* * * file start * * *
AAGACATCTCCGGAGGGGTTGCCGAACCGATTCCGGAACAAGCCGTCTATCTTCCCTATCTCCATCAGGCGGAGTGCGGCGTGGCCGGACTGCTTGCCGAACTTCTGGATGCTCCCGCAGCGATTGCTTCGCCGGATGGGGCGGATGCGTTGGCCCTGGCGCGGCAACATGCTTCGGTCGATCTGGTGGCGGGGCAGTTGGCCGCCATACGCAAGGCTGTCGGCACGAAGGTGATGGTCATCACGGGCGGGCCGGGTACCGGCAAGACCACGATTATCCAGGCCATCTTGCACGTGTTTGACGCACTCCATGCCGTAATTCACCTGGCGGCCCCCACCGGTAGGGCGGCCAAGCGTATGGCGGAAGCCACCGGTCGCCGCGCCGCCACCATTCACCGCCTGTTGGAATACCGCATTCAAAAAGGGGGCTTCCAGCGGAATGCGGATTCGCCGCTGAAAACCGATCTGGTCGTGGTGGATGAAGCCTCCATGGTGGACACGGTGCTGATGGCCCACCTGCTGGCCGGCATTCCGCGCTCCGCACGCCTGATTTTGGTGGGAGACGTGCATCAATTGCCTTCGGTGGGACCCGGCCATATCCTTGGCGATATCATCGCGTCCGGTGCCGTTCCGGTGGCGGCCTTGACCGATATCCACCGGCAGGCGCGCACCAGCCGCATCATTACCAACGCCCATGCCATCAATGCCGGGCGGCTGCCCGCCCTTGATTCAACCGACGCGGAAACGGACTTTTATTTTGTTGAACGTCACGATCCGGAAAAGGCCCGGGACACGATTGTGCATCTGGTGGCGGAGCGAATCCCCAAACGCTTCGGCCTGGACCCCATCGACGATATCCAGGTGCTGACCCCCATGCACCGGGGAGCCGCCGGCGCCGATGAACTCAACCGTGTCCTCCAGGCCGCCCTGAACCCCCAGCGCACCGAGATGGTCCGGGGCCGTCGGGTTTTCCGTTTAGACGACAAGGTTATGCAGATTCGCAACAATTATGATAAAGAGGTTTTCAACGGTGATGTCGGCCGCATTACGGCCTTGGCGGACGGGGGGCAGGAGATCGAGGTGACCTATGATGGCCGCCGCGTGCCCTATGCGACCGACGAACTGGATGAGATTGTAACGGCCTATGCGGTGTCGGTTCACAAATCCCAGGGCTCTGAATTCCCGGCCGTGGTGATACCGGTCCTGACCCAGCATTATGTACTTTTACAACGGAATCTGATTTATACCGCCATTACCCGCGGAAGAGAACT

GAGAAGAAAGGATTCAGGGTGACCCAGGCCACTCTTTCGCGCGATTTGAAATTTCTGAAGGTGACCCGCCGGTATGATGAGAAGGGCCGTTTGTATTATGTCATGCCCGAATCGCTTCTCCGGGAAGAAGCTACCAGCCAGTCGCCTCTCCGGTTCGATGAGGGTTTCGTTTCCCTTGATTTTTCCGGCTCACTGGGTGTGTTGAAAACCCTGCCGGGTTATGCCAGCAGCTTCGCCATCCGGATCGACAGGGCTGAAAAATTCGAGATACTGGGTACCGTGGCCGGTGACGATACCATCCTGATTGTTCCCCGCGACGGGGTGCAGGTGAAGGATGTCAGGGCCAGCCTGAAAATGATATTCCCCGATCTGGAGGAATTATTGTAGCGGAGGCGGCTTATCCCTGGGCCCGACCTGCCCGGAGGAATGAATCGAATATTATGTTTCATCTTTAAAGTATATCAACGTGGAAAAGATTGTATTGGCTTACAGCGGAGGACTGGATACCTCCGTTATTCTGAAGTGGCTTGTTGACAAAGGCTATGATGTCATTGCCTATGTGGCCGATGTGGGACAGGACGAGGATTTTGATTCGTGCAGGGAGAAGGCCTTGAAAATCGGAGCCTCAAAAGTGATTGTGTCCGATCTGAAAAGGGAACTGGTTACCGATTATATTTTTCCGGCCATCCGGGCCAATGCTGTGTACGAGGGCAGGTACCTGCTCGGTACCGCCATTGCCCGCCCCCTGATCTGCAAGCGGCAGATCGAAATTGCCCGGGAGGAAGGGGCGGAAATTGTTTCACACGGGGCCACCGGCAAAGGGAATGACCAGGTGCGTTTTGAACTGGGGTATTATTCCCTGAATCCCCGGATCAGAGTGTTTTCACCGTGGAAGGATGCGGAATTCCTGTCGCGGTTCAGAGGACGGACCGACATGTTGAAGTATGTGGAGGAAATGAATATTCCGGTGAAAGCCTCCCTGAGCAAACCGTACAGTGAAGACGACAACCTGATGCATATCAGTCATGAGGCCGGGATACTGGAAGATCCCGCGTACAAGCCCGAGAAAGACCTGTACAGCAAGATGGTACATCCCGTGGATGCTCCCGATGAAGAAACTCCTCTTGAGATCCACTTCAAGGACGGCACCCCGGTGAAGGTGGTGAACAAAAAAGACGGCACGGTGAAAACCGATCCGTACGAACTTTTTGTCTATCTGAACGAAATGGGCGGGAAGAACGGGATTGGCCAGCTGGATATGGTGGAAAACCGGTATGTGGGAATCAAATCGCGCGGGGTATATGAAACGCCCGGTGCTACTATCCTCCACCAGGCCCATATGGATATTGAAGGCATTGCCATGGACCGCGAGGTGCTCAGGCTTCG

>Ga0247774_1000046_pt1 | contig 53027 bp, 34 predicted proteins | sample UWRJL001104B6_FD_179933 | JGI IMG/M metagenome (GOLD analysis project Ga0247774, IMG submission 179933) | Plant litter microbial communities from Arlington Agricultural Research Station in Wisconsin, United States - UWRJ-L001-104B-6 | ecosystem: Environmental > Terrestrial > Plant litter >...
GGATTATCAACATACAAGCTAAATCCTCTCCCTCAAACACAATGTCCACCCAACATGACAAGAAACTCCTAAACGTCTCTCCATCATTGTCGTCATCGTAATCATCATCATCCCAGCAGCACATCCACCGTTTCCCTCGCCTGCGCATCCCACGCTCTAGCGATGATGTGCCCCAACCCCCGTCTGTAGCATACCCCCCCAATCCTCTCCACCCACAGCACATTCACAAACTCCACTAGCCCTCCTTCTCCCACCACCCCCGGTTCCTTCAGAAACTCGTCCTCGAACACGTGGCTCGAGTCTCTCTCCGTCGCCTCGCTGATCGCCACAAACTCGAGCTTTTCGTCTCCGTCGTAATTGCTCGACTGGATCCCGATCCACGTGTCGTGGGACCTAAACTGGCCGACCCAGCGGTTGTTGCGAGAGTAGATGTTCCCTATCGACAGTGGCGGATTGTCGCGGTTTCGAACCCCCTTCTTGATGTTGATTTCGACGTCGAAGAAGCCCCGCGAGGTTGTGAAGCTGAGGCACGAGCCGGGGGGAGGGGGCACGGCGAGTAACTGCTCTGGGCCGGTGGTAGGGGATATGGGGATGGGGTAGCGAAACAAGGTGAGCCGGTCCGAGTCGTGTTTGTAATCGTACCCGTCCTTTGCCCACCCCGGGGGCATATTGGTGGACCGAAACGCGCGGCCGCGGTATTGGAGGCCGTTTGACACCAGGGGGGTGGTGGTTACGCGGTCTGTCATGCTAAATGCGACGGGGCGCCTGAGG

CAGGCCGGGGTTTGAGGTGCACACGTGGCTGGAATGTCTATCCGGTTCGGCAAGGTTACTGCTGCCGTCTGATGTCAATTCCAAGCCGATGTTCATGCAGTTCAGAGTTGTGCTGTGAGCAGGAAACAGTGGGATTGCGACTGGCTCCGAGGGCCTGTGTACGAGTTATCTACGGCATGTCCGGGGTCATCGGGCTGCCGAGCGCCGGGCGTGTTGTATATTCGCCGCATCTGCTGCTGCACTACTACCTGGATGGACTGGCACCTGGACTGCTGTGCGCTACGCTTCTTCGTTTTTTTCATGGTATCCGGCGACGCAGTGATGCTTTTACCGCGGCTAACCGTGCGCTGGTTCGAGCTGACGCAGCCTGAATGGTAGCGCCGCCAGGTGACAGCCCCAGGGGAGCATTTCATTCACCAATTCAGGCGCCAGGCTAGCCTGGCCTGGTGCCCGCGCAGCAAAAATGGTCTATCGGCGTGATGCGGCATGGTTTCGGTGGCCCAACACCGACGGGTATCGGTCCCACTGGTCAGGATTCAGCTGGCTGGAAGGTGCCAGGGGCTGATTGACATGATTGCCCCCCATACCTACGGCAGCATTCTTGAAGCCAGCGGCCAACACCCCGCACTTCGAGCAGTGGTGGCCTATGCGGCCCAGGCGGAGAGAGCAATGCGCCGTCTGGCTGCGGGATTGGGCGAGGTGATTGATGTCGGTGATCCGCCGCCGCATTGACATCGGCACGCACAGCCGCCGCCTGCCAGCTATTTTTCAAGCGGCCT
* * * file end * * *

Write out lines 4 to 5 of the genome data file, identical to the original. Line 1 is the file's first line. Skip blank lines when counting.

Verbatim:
GGATTATCAACATACAAGCTAAATCCTCTCCCTCAAACACAATGTCCACCCAACATGACAAGAAACTCCTAAACGTCTCTCCATCATTGTCGTCATCGTAATCATCATCATCCCAGCAGCACATCCACCGTTTCCCTCGCCTGCGCATCCCACGCTCTAGCGATGATGTGCCCCAACCCCCGTCTGTAGCATACCCCCCCAATCCTCTCCACCCACAGCACATTCACAAACTCCACTAGCCCTCCTTCTCCCACCACCCCCGGTTCCTTCAGAAACTCGTCCTCGAACACGTGGCTCGAGTCTCTCTCCGTCGCCTCGCTGATCGCCACAAACTCGAGCTTTTCGTCTCCGTCGTAATTGCTCGACTGGATCCCGATCCACGTGTCGTGGGACCTAAACTGGCCGACCCAGCGGTTGTTGCGAGAGTAGATGTTCCCTATCGACAGTGGCGGATTGTCGCGGTTTCGAACCCCCTTCTTGATGTTGATTTCGACGTCGAAGAAGCCCCGCGAGGTTGTGAAGCTGAGGCACGAGCCGGGGGGAGGGGGCACGGCGAGTAACTGCTCTGGGCCGGTGGTAGGGGATATGGGGATGGGGTAGCGAAACAAGGTGAGCCGGTCCGAGTCGTGTTTGTAATCGTACCCGTCCTTTGCCCACCCCGGGGGCATATTGGTGGACCGAAACGCGCGGCCGCGGTATTGGAGGCCGTTTGACACCAGGGGGGTGGTGGTTACGCGGTCTGTCATGCTAAATGCGACGGGGCGCCTGAGG

CAGGCCGGGGTTTGAGGTGCACACGTGGCTGGAATGTCTATCCGGTTCGGCAAGGTTACTGCTGCCGTCTGATGTCAATTCCAAGCCGATGTTCATGCAGTTCAGAGTTGTGCTGTGAGCAGGAAACAGTGGGATTGCGACTGGCTCCGAGGGCCTGTGTACGAGTTATCTACGGCATGTCCGGGGTCATCGGGCTGCCGAGCGCCGGGCGTGTTGTATATTCGCCGCATCTGCTGCTGCACTACTACCTGGATGGACTGGCACCTGGACTGCTGTGCGCTACGCTTCTTCGTTTTTTTCATGGTATCCGGCGACGCAGTGATGCTTTTACCGCGGCTAACCGTGCGCTGGTTCGAGCTGACGCAGCCTGAATGGTAGCGCCGCCAGGTGACAGCCCCAGGGGAGCATTTCATTCACCAATTCAGGCGCCAGGCTAGCCTGGCCTGGTGCCCGCGCAGCAAAAATGGTCTATCGGCGTGATGCGGCATGGTTTCGGTGGCCCAACACCGACGGGTATCGGTCCCACTGGTCAGGATTCAGCTGGCTGGAAGGTGCCAGGGGCTGATTGACATGATTGCCCCCCATACCTACGGCAGCATTCTTGAAGCCAGCGGCCAACACCCCGCACTTCGAGCAGTGGTGGCCTATGCGGCCCAGGCGGAGAGAGCAATGCGCCGTCTGGCTGCGGGATTGGGCGAGGTGATTGATGTCGGTGATCCGCCGCCGCATTGACATCGGCACGCACAGCCGCCGCCTGCCAGCTATTTTTCAAGCGGCCT